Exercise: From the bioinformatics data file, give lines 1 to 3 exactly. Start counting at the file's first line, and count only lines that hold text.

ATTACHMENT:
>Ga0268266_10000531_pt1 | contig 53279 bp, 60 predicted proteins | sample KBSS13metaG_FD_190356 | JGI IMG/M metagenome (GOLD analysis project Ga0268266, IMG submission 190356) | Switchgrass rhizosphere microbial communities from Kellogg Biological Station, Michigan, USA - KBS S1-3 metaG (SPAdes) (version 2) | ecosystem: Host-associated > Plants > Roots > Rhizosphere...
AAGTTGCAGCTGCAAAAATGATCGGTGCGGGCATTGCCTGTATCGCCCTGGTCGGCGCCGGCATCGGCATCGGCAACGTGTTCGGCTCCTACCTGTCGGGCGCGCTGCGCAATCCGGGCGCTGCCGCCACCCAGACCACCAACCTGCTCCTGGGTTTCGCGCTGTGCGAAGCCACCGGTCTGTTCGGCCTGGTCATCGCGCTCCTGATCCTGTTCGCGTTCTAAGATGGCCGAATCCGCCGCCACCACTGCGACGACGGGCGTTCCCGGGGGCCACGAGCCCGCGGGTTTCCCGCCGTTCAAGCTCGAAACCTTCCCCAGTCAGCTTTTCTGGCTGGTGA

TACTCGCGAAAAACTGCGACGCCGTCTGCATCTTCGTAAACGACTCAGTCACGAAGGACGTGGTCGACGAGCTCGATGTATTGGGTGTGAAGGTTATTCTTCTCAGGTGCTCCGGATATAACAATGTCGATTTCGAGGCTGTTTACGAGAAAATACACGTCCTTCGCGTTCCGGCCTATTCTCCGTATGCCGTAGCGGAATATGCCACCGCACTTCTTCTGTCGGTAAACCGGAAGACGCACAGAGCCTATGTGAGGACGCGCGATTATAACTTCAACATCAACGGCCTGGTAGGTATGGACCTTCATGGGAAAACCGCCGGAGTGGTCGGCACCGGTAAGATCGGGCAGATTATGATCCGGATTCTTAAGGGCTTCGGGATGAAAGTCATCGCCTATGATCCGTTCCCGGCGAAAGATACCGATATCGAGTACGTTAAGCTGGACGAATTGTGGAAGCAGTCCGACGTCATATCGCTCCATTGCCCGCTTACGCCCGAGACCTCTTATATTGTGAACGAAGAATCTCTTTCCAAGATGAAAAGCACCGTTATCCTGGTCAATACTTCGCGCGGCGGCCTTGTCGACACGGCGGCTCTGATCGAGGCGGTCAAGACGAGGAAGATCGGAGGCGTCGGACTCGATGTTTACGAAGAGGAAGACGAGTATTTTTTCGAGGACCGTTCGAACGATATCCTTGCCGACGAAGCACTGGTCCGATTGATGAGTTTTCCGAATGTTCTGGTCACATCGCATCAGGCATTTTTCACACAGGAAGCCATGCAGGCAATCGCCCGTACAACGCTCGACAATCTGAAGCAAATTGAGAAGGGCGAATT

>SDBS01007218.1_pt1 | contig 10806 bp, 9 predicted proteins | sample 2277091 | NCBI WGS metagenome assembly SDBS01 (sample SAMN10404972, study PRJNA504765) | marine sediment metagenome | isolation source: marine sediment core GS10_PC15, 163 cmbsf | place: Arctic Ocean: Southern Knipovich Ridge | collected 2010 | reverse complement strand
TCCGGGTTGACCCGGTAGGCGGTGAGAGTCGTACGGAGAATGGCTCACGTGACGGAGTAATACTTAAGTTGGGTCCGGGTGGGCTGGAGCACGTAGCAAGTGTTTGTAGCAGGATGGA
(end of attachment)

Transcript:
>Ga0268266_10000531_pt1 | contig 53279 bp, 60 predicted proteins | sample KBSS13metaG_FD_190356 | JGI IMG/M metagenome (GOLD analysis project Ga0268266, IMG submission 190356) | Switchgrass rhizosphere microbial communities from Kellogg Biological Station, Michigan, USA - KBS S1-3 metaG (SPAdes) (version 2) | ecosystem: Host-associated > Plants > Roots > Rhizosphere...
AAGTTGCAGCTGCAAAAATGATCGGTGCGGGCATTGCCTGTATCGCCCTGGTCGGCGCCGGCATCGGCATCGGCAACGTGTTCGGCTCCTACCTGTCGGGCGCGCTGCGCAATCCGGGCGCTGCCGCCACCCAGACCACCAACCTGCTCCTGGGTTTCGCGCTGTGCGAAGCCACCGGTCTGTTCGGCCTGGTCATCGCGCTCCTGATCCTGTTCGCGTTCTAAGATGGCCGAATCCGCCGCCACCACTGCGACGACGGGCGTTCCCGGGGGCCACGAGCCCGCGGGTTTCCCGCCGTTCAAGCTCGAAACCTTCCCCAGTCAGCTTTTCTGGCTGGTGA

TACTCGCGAAAAACTGCGACGCCGTCTGCATCTTCGTAAACGACTCAGTCACGAAGGACGTGGTCGACGAGCTCGATGTATTGGGTGTGAAGGTTATTCTTCTCAGGTGCTCCGGATATAACAATGTCGATTTCGAGGCTGTTTACGAGAAAATACACGTCCTTCGCGTTCCGGCCTATTCTCCGTATGCCGTAGCGGAATATGCCACCGCACTTCTTCTGTCGGTAAACCGGAAGACGCACAGAGCCTATGTGAGGACGCGCGATTATAACTTCAACATCAACGGCCTGGTAGGTATGGACCTTCATGGGAAAACCGCCGGAGTGGTCGGCACCGGTAAGATCGGGCAGATTATGATCCGGATTCTTAAGGGCTTCGGGATGAAAGTCATCGCCTATGATCCGTTCCCGGCGAAAGATACCGATATCGAGTACGTTAAGCTGGACGAATTGTGGAAGCAGTCCGACGTCATATCGCTCCATTGCCCGCTTACGCCCGAGACCTCTTATATTGTGAACGAAGAATCTCTTTCCAAGATGAAAAGCACCGTTATCCTGGTCAATACTTCGCGCGGCGGCCTTGTCGACACGGCGGCTCTGATCGAGGCGGTCAAGACGAGGAAGATCGGAGGCGTCGGACTCGATGTTTACGAAGAGGAAGACGAGTATTTTTTCGAGGACCGTTCGAACGATATCCTTGCCGACGAAGCACTGGTCCGATTGATGAGTTTTCCGAATGTTCTGGTCACATCGCATCAGGCATTTTTCACACAGGAAGCCATGCAGGCAATCGCCCGTACAACGCTCGACAATCTGAAGCAAATTGAGAAGGGCGAATT